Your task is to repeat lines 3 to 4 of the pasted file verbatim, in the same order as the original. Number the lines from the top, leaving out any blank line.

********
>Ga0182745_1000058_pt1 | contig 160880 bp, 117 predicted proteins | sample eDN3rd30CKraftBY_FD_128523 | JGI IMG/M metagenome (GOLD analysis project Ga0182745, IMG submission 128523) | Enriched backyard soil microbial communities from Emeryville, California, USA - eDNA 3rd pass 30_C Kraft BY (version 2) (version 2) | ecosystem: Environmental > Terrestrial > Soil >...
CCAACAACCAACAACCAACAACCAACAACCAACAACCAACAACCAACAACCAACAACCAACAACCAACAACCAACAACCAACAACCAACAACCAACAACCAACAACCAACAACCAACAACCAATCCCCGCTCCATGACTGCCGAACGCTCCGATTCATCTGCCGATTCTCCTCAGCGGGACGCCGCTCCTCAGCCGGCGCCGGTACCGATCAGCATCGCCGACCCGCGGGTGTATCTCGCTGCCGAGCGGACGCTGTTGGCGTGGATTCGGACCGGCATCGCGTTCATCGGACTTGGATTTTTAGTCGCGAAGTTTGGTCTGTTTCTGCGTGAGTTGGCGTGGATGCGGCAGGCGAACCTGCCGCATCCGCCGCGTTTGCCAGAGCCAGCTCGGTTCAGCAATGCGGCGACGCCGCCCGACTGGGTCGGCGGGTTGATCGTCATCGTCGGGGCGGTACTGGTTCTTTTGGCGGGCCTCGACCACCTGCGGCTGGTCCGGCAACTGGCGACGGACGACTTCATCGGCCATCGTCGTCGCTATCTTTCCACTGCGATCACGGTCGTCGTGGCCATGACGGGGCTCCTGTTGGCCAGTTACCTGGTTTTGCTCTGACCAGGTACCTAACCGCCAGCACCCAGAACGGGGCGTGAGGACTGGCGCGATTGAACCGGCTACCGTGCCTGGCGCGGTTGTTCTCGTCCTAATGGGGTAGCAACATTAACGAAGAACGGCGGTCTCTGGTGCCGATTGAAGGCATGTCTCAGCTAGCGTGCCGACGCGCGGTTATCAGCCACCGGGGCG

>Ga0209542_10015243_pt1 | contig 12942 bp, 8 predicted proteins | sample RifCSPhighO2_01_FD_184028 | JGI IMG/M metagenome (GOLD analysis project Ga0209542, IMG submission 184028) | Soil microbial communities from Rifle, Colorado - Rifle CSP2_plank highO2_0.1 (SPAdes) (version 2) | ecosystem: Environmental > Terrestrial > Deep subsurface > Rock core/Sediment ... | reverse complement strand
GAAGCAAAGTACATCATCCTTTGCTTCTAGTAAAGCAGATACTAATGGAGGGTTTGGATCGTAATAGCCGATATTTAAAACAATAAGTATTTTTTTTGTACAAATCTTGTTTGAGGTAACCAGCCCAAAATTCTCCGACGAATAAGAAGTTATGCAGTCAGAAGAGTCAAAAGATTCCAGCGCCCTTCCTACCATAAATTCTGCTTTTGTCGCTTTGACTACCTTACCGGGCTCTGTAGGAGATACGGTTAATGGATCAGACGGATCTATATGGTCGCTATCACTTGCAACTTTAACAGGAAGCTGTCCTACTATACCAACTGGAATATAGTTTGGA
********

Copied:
>Ga0209542_10015243_pt1 | contig 12942 bp, 8 predicted proteins | sample RifCSPhighO2_01_FD_184028 | JGI IMG/M metagenome (GOLD analysis project Ga0209542, IMG submission 184028) | Soil microbial communities from Rifle, Colorado - Rifle CSP2_plank highO2_0.1 (SPAdes) (version 2) | ecosystem: Environmental > Terrestrial > Deep subsurface > Rock core/Sediment ... | reverse complement strand
GAAGCAAAGTACATCATCCTTTGCTTCTAGTAAAGCAGATACTAATGGAGGGTTTGGATCGTAATAGCCGATATTTAAAACAATAAGTATTTTTTTTGTACAAATCTTGTTTGAGGTAACCAGCCCAAAATTCTCCGACGAATAAGAAGTTATGCAGTCAGAAGAGTCAAAAGATTCCAGCGCCCTTCCTACCATAAATTCTGCTTTTGTCGCTTTGACTACCTTACCGGGCTCTGTAGGAGATACGGTTAATGGATCAGACGGATCTATATGGTCGCTATCACTTGCAACTTTAACAGGAAGCTGTCCTACTATACCAACTGGAATATAGTTTGGA